I can't be your little boy forever, Mom!
I never thought I would hear those eight words being uttered by Elliot. He has always been such a mama's boy and proud of it. Ever since he was born, he has been stuck to me like glue, and because of everything we have gone through together and all the challenges that still lie before him, I have always felt that we have a deep connection. That we need each other. He was going to be my boy who lived in the basement. My Peter Pan, who refuses to grow up. But, that is changing. Elliot is seeking out his independence. He wants to do more on his own and he wants space from his mama. I get it, and part of me is really proud of him for it, but there is a tiny, selfish part of me that really wishes he would stop growing up so gosh darn quickly.
Elliot was uber-excited to turn twelve because that meant he could legally stay home alone. He was almost counting down the days. Unfortunately though, at the same time that he turned twelve a few homes in our area were broken into it, while people were home! This terrified me, and I wouldn't leave any of my kids home alone, including Zoe. I have not been able to tell Elliot the real reason why our date nights have suddenly come to an abrupt halt or why the kids must go with me on every menial errand I run because he is already plagued with a million and one worries, and we don`t need this one added to the list. Whenever he protests that it is because I don't trust him, I assure him that this is not true and simply explain:
Elliot, I trust YOU. I just don't trust everyone else.
For the moment, this explanation seems to work, but he is not pleased with it.
So . . . . . . .
Last week, Zoe was babysitting for a friend of ours in the Rothesay area, but she also tutors another friend`s daughter in math two mornings a week. It just so happened that one of the days she had to babysit, she also had to tutor. We decided that the boys and I would go with her to her babysitting job, and we would take the little girl she was babysitting to the playground, while Zoe tutored up the road. Since this meant we were crossing the river and joining a much more civilized part of the world, where sidewalks exist and the speed limit is only 50 km (man, I love sidewalks!), the boys begged me to let them bring their bikes along. I love my home on the Peninsula! I love the beauty that surrounds us - the trees, the river, and all the birds that call my backyard their home. I love the fact that we own a huge lot and unlike our old home in Saint John, I don`t have five other homes looking into my backyard, but . . . the peninsula is not a child-biking friendly area. We live on a country highway, which means there really is no speed limit and the windy narrow roads are really not conducive to such speeds, but that does not seem to phase anyone. Top all of this off with the countless beer cans I find sprawled alongside the road everyday, I have decided that our road is not child-biking friendly.
Anyhoo . . .
The boys took their bikes with us this particular day and rode them to the playground. They were so excited and I can`t blame them. I remember the exhilarating feeling of being a kid and riding your bike along the busy streets and biking out of sight from your mom. It`s your first taste of freedom and it is awesome! After we finished up at the playground, . . . oh, I just have to mention that raising Thing 4 is going to be a piece of cake with these two big brothers. My boys LOVE little kids and they played hard at the playground with the little girl Zoe was babysitting. It warmed my heart to see them so gentle with her and so willing to entertain. So . . . . after we finished up at the playground, the boys begged me to let them ride their bikes back to Grammie`s. My initial reaction was to say no because my mother lives a fair distance away, but then I remembered that when I was twelve, just like Elliot, I would bike to my friend, Anne`s house, almost every day, who just happened to live a minute away from where the boys and I were now. Ugh! I hate parental dilemmas. I looked at Elliot who was giving me those pleading, puppy dog eyes that he has mastered so well, and I could not say no. Really, I had no reason to say no. If I could do it, he could do it too, and that`s when he said it, those eight little words that keep ringing in my ears:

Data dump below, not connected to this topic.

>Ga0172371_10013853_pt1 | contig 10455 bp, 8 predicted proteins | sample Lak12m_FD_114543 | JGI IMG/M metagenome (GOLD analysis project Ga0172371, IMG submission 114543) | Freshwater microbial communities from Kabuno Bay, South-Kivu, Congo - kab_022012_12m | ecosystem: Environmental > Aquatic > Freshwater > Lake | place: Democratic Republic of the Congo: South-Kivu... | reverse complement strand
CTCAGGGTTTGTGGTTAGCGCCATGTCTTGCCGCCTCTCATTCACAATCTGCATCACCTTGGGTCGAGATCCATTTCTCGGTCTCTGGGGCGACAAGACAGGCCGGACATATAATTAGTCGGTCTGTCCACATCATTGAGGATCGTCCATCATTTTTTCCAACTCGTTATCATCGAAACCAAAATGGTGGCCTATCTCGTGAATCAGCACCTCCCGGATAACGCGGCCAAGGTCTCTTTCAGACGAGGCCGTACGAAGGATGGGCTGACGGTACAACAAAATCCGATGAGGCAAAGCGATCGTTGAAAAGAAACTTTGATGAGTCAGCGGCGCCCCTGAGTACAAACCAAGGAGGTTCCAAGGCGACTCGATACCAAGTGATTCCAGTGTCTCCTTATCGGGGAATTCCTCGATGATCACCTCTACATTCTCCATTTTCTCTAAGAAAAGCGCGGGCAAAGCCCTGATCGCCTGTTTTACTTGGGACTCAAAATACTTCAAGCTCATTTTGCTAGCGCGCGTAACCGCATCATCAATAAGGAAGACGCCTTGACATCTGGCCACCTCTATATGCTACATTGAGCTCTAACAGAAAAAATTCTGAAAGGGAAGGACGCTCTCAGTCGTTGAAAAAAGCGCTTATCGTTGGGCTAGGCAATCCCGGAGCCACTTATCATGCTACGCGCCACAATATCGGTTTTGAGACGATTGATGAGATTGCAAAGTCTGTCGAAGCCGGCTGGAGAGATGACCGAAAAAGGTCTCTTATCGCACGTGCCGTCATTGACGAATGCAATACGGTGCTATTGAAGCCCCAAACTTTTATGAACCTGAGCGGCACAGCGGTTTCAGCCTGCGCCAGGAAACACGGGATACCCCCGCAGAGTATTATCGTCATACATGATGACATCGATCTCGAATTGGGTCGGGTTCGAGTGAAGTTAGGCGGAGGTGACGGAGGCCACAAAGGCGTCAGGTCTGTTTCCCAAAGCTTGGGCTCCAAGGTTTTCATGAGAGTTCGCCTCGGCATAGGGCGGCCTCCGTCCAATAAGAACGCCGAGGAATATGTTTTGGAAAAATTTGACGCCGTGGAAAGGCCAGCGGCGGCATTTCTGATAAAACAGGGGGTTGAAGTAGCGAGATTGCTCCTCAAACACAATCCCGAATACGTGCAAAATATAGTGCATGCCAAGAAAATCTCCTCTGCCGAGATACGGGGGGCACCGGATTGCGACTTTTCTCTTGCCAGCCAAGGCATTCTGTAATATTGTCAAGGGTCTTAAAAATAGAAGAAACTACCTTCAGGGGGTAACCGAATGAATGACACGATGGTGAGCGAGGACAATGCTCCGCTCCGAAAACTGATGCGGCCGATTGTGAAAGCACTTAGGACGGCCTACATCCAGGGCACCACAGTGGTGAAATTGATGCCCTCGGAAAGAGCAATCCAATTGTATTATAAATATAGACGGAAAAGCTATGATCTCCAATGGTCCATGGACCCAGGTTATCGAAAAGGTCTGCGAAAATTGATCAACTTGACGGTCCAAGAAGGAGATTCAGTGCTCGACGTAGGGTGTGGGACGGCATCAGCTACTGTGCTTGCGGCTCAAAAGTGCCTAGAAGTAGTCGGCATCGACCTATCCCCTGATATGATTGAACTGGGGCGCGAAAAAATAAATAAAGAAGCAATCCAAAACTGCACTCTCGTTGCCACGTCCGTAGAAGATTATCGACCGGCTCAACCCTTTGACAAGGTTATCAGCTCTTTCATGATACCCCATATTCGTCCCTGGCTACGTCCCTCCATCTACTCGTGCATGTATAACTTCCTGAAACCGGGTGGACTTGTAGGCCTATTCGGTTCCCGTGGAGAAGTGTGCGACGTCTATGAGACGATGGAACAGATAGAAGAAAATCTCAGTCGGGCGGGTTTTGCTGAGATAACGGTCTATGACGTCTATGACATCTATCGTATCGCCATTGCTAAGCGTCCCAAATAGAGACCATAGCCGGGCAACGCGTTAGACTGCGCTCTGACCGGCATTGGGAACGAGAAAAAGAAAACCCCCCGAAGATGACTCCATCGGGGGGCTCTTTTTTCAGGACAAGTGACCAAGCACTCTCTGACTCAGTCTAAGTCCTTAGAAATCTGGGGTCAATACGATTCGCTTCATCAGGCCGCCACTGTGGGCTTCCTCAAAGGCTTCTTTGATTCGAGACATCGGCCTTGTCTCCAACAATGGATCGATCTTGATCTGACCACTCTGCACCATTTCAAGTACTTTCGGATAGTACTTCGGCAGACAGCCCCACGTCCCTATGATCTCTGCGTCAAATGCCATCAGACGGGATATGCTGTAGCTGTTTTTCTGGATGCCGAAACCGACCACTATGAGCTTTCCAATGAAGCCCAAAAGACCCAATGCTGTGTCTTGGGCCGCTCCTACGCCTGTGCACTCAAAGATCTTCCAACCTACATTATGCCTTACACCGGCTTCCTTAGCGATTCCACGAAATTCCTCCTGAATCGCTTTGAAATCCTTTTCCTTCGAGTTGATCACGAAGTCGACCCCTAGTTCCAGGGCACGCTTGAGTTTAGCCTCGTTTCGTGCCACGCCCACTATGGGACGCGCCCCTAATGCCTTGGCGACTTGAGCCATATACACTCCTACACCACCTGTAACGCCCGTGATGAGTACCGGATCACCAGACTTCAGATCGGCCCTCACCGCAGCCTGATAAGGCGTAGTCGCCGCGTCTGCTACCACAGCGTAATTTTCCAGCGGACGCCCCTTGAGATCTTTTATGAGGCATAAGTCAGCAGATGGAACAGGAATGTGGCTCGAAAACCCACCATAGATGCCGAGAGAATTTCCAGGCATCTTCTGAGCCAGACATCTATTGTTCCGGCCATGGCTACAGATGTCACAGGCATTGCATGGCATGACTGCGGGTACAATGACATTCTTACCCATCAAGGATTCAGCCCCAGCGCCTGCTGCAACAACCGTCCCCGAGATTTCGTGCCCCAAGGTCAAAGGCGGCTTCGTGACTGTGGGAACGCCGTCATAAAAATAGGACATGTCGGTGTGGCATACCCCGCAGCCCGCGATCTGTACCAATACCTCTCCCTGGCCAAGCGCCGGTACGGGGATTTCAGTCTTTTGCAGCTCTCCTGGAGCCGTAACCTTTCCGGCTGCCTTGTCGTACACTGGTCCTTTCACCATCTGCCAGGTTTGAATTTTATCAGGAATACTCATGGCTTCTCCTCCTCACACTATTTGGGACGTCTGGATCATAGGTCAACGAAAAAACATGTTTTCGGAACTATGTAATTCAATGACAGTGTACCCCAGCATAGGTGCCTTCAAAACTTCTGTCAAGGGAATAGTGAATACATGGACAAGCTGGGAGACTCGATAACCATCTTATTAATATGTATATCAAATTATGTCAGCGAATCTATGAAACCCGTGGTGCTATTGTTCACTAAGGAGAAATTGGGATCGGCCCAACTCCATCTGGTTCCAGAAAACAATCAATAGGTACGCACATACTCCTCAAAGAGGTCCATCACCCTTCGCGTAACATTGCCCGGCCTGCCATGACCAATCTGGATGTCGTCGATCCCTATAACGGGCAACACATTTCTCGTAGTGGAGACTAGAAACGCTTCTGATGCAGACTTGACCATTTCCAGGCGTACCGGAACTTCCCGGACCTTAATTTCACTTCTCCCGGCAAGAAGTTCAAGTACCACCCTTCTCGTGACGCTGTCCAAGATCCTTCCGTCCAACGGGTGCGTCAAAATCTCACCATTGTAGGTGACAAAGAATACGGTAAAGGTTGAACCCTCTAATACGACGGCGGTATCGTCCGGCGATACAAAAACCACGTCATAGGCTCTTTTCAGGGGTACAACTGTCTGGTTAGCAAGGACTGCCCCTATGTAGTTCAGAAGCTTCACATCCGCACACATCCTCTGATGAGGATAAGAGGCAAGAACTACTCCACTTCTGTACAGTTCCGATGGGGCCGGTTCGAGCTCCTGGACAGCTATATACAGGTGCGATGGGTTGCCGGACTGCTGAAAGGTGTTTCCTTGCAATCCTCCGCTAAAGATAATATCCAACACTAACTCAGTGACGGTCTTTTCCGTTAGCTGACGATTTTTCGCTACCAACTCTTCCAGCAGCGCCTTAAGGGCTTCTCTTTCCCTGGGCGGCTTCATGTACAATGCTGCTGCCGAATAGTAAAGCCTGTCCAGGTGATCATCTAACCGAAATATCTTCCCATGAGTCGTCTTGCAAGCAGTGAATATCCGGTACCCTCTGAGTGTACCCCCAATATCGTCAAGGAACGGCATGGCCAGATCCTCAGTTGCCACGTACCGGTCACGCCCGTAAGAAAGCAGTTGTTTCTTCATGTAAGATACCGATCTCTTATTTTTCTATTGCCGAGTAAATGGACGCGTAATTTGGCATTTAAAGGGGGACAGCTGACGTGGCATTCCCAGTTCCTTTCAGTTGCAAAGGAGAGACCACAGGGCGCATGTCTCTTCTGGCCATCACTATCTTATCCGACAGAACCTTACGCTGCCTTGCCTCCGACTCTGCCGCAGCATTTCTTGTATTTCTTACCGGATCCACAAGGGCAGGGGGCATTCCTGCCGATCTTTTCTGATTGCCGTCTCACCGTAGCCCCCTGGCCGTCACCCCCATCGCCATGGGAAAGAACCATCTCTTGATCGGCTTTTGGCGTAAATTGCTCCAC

I can`t be your little boy forever, Mom!
You are right, Elliot. Yes, you and Avery can bike to Grammies.
And so I let them go. Well, I let them go as much as I could. As soon as I walked back to where Zoe was babysitting, I hopped into my car and went on the search for my boys. I passed them walking their bikes up a steep hill, and I had to giggle. They looked so cute and so grown-up making the trek up the hill and talking the whole time. I decided to park my car on a side street further up the road to watch for them. After a couple of minutes I saw them bike past me. Elliot was yelling instructions to Avery behind him and they were zooming along. Then I decided to drive to a parking lot further along their route and wait for them there. Sure enough, after a few minutes, they sped past me, but this time I was spotted. They laughed and waved at me. Finally, I decided to let them do the rest of the journey on their own and I drove to my parent`s house. To see their faces when they victoriously turned onto my childhood road was so rewarding for me as a parent. They were ecstatic! They had accomplished a difficult task on their own, and they felt invincible. I am so glad that I did not listen to my inner Nervous Nelly because honestly, she can be a terrible bore sometimes.
Way to go boys!
Parenting is so hard because it is one of those jobs where your whole purpose is to put yourself out of a job . . . tee hee!
Have a great weekend!